The historical quarter "Schmidtville"

  • Dreden Row, © Goethe-Institut Montreal
    Dreden Row, "Schmidtville"
  • Häuser in © Goethe-Institut Montreal
    Häuser in "Schmidtville"
  • Häuser in © Goethe-Institut Montreal
    Häuser in "Schmidtville"

The historical quarter “Schmidtville”

Christian Wilhelm Schmidt, from Rottenburg in Germany, was a 22-year-old captain in King George III’s Royal Foreign Artillery, and he came to Canada because of the American War of Independence. He settled in Halifax and married Elizabeth Pedley, the daughter of the British merchant and landowner James Pedley. When Pedley died in 1807, he left his daughter Elizabeth a large plot of pasturage named Pedley's Field, located outside the city palisades.
 

In 1830, two years after her husband Christian Schmidt died, Elizabeth divided the land into 79 building lots that stretched between Spring Garden Road, Dresden Row, and Morris Road. The names of the streets Dresden Row and Rotenberg (today called Clyde Street) refer to Christian Schmidt's German heritage, and Birmingham Street was named after Pedley's birthplace in England. The region quickly developed into a lively little suburb populated by merchants, artisans, sail makers, and fresco painters. It was given the name Schmidt's Village, and was distinguished by its simple Gregorian-style buildings. The neighbourhood's growing popularity and climbing prosperity led to the additional construction of a scattering of Victorian-style buildings with elaborate ornamentation and mansard roofs. Another architectural feature of the area is the presence of mirror-image cottages, which have identical but mirrored floor plans and are comprised of two single-family houses attached under one roof.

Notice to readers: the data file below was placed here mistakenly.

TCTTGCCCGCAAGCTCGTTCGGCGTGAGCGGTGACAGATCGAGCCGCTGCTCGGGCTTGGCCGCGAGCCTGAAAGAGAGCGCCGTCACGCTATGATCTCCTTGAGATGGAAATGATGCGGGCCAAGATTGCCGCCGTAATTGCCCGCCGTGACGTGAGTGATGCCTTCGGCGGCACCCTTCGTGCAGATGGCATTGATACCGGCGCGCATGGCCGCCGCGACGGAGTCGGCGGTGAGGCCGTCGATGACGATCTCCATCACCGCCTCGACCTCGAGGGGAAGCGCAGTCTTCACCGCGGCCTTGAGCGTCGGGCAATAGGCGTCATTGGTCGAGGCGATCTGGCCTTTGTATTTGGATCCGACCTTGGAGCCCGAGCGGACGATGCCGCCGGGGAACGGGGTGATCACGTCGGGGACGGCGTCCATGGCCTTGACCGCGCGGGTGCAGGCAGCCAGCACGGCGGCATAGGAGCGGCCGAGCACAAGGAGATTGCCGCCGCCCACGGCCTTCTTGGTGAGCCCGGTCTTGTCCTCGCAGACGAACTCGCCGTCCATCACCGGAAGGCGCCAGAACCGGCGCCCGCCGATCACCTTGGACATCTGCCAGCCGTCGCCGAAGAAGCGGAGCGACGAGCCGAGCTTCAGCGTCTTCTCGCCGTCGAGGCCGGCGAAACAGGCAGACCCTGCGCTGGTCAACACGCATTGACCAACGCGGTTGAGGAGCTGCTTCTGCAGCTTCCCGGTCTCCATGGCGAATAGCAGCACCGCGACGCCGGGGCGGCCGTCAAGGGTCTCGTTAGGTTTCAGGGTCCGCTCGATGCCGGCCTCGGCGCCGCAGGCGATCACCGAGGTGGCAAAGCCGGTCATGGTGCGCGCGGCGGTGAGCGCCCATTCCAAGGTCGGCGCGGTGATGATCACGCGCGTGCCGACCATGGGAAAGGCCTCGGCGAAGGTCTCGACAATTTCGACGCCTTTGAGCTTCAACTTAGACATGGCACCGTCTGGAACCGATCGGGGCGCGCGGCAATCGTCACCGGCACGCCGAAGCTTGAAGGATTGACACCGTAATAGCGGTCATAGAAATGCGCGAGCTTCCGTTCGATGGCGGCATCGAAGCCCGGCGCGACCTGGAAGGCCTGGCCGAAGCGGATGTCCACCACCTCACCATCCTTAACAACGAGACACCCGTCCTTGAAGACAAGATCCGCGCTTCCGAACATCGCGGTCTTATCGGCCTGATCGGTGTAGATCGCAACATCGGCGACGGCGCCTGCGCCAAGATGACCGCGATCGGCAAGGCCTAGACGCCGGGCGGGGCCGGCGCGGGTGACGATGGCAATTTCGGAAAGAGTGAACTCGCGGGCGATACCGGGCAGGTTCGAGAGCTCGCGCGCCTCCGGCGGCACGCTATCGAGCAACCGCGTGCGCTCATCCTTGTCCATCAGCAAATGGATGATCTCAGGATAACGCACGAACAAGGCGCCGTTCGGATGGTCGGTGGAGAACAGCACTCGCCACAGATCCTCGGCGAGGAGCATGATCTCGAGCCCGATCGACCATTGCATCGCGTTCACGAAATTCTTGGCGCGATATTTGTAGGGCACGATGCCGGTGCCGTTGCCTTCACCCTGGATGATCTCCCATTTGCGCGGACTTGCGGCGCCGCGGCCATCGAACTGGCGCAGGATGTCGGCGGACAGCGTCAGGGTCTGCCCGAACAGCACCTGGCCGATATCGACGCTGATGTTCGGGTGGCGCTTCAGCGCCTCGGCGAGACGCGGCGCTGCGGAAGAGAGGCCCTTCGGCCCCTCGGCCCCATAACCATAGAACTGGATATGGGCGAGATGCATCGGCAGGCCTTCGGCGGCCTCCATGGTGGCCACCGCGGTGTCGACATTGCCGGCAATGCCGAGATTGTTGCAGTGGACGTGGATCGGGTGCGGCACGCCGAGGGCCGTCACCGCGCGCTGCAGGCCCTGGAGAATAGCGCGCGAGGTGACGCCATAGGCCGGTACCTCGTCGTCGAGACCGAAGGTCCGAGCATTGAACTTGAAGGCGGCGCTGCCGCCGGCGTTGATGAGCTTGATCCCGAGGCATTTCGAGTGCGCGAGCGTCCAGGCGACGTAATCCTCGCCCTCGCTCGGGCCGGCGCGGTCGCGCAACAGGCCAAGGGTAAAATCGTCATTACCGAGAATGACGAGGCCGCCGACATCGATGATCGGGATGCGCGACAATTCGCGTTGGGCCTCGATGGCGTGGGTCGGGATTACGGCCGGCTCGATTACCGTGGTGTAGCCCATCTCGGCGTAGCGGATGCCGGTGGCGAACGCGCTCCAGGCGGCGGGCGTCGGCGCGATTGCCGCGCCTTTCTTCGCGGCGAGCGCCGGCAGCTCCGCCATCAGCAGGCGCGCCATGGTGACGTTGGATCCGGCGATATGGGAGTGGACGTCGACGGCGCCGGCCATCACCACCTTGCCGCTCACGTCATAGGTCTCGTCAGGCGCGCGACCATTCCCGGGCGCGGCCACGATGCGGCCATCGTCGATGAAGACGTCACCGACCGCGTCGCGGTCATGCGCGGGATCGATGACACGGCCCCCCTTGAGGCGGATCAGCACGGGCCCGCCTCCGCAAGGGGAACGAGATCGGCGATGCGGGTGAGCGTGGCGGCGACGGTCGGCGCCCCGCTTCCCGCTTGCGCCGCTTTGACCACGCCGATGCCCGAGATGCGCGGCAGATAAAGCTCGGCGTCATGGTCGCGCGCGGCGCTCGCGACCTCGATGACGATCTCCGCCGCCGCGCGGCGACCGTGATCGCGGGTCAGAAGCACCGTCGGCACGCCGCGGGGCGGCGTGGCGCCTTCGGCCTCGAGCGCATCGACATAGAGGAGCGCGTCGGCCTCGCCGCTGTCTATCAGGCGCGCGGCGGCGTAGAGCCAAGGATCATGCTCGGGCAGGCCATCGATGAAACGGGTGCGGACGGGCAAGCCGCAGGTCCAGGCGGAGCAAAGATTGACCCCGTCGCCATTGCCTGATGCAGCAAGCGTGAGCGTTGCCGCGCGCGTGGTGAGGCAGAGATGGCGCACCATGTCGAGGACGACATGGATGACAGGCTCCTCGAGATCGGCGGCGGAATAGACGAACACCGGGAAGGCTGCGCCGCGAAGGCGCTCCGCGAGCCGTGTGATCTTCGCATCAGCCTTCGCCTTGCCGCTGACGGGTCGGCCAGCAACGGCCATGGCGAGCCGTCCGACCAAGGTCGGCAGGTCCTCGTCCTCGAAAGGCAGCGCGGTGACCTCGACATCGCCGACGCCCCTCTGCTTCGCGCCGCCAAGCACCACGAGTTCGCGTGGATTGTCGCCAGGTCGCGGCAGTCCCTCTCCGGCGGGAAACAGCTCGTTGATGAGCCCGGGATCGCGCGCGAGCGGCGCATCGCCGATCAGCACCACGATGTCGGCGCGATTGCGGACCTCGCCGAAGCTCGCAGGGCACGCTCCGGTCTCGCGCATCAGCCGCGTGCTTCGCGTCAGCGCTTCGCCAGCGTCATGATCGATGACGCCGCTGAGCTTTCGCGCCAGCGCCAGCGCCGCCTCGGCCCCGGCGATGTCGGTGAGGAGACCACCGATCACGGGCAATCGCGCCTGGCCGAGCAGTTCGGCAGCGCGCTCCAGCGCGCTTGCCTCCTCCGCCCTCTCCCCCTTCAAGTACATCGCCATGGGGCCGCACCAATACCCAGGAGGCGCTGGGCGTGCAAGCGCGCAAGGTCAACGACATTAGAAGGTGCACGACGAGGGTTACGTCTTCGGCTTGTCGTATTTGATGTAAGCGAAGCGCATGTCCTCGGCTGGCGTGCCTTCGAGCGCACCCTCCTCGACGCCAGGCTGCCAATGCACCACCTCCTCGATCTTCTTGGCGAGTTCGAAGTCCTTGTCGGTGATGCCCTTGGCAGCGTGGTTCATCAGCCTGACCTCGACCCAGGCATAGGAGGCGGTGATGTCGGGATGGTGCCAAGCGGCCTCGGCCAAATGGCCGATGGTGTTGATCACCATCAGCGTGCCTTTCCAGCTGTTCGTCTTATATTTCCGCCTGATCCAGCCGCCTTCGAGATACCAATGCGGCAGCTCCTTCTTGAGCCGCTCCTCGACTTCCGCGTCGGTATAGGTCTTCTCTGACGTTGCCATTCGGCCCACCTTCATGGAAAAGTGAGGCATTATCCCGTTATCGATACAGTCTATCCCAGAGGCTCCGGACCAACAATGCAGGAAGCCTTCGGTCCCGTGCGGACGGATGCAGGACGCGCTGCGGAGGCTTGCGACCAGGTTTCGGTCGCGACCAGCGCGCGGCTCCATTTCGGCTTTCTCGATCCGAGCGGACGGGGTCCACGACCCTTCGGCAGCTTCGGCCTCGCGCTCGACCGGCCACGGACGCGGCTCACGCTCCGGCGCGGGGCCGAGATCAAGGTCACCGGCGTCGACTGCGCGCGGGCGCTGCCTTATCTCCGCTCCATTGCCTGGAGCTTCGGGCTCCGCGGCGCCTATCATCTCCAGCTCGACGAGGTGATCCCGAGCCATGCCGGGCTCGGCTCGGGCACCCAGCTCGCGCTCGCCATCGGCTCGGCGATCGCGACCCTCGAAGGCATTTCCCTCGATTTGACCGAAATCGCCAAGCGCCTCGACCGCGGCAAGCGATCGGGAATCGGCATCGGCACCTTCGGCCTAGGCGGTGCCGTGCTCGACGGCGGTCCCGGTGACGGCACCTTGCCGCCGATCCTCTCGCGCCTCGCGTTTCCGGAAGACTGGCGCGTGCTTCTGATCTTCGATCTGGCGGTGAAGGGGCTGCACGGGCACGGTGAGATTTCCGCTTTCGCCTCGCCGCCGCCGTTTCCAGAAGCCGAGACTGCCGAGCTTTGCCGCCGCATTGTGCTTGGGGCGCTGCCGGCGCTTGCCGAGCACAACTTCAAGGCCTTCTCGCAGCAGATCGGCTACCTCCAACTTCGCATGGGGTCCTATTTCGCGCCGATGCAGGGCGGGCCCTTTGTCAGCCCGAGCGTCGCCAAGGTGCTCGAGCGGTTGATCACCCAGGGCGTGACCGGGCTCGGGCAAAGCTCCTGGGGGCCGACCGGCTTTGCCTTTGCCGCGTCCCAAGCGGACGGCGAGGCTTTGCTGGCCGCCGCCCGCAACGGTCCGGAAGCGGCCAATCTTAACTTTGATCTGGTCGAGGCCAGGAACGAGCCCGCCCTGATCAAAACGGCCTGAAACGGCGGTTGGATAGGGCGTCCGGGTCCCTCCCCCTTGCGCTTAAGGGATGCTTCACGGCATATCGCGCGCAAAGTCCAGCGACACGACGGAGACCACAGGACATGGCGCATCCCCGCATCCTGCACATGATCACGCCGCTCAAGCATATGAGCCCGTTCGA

During the 20th century, Schmidtville was home to lots of immigrants of German, Irish, English, Italian, and Scottish heritage. Several plots were converted into commercial retail properties, which served as supermarkets, laundries, tailors, and tobacco stores. Following the Halifax Explosion in 1917, the two-story houses were built up another story to make up for the sudden lack of housing in Halifax.

After the Second World War, the neighbourhood's housing situation worsened as the population moved to Halifax's suburbs. Half of the houses were torn down and converted to parking lots during the city's modernization in the 1960s. However, a large part of the original Schmidtville was saved by a government-financed program recognizing the neighbourhood's value, which carried out careful renovations and brought new owners to the area.

Today, Schmidtville is once more a lively neighbourhood in the heart of Halifax, and it presents a direct connection to the history of the early settlers.

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